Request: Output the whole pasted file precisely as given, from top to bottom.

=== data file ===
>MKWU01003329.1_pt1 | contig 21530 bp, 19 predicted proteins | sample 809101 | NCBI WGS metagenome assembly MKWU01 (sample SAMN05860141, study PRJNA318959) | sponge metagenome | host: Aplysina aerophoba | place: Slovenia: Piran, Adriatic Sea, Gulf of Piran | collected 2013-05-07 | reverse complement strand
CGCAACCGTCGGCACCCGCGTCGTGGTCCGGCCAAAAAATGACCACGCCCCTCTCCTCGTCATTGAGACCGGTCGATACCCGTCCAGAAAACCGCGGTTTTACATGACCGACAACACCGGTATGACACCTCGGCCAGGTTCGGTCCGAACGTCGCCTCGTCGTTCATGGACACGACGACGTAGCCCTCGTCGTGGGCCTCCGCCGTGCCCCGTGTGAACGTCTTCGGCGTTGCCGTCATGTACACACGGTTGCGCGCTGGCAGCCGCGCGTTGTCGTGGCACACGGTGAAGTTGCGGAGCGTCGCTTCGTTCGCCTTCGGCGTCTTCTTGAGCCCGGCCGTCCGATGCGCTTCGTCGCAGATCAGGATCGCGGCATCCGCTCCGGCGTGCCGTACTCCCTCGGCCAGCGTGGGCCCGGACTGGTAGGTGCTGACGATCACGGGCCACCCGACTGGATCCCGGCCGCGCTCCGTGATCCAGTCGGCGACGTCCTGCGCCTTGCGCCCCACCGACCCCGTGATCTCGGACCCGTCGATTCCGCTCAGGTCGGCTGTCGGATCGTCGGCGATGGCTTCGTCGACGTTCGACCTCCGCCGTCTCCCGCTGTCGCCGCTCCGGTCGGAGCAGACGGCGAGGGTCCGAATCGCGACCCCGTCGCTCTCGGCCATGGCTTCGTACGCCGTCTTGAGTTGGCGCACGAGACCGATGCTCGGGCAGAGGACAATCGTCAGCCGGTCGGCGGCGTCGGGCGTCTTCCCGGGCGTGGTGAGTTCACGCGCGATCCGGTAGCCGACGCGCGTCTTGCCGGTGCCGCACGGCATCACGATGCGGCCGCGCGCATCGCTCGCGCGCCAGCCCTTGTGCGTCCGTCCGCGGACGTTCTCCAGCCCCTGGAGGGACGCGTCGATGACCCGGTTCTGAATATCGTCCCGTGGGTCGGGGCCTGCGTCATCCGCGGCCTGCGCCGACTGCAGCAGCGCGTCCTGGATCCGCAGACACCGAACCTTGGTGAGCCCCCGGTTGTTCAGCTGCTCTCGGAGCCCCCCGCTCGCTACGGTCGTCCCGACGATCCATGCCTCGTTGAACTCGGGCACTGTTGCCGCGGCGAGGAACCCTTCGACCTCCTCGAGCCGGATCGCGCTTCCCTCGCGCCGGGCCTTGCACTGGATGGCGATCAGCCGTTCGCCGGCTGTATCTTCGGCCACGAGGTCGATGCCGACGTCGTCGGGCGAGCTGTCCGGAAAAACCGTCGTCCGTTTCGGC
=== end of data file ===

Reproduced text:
>MKWU01003329.1_pt1 | contig 21530 bp, 19 predicted proteins | sample 809101 | NCBI WGS metagenome assembly MKWU01 (sample SAMN05860141, study PRJNA318959) | sponge metagenome | host: Aplysina aerophoba | place: Slovenia: Piran, Adriatic Sea, Gulf of Piran | collected 2013-05-07 | reverse complement strand
CGCAACCGTCGGCACCCGCGTCGTGGTCCGGCCAAAAAATGACCACGCCCCTCTCCTCGTCATTGAGACCGGTCGATACCCGTCCAGAAAACCGCGGTTTTACATGACCGACAACACCGGTATGACACCTCGGCCAGGTTCGGTCCGAACGTCGCCTCGTCGTTCATGGACACGACGACGTAGCCCTCGTCGTGGGCCTCCGCCGTGCCCCGTGTGAACGTCTTCGGCGTTGCCGTCATGTACACACGGTTGCGCGCTGGCAGCCGCGCGTTGTCGTGGCACACGGTGAAGTTGCGGAGCGTCGCTTCGTTCGCCTTCGGCGTCTTCTTGAGCCCGGCCGTCCGATGCGCTTCGTCGCAGATCAGGATCGCGGCATCCGCTCCGGCGTGCCGTACTCCCTCGGCCAGCGTGGGCCCGGACTGGTAGGTGCTGACGATCACGGGCCACCCGACTGGATCCCGGCCGCGCTCCGTGATCCAGTCGGCGACGTCCTGCGCCTTGCGCCCCACCGACCCCGTGATCTCGGACCCGTCGATTCCGCTCAGGTCGGCTGTCGGATCGTCGGCGATGGCTTCGTCGACGTTCGACCTCCGCCGTCTCCCGCTGTCGCCGCTCCGGTCGGAGCAGACGGCGAGGGTCCGAATCGCGACCCCGTCGCTCTCGGCCATGGCTTCGTACGCCGTCTTGAGTTGGCGCACGAGACCGATGCTCGGGCAGAGGACAATCGTCAGCCGGTCGGCGGCGTCGGGCGTCTTCCCGGGCGTGGTGAGTTCACGCGCGATCCGGTAGCCGACGCGCGTCTTGCCGGTGCCGCACGGCATCACGATGCGGCCGCGCGCATCGCTCGCGCGCCAGCCCTTGTGCGTCCGTCCGCGGACGTTCTCCAGCCCCTGGAGGGACGCGTCGATGACCCGGTTCTGAATATCGTCCCGTGGGTCGGGGCCTGCGTCATCCGCGGCCTGCGCCGACTGCAGCAGCGCGTCCTGGATCCGCAGACACCGAACCTTGGTGAGCCCCCGGTTGTTCAGCTGCTCTCGGAGCCCCCCGCTCGCTACGGTCGTCCCGACGATCCATGCCTCGTTGAACTCGGGCACTGTTGCCGCGGCGAGGAACCCTTCGACCTCCTCGAGCCGGATCGCGCTTCCCTCGCGCCGGGCCTTGCACTGGATGGCGATCAGCCGTTCGCCGGCTGTATCTTCGGCCACGAGGTCGATGCCGACGTCGTCGGGCGAGCTGTCCGGAAAAACCGTCGTCCGTTTCGGC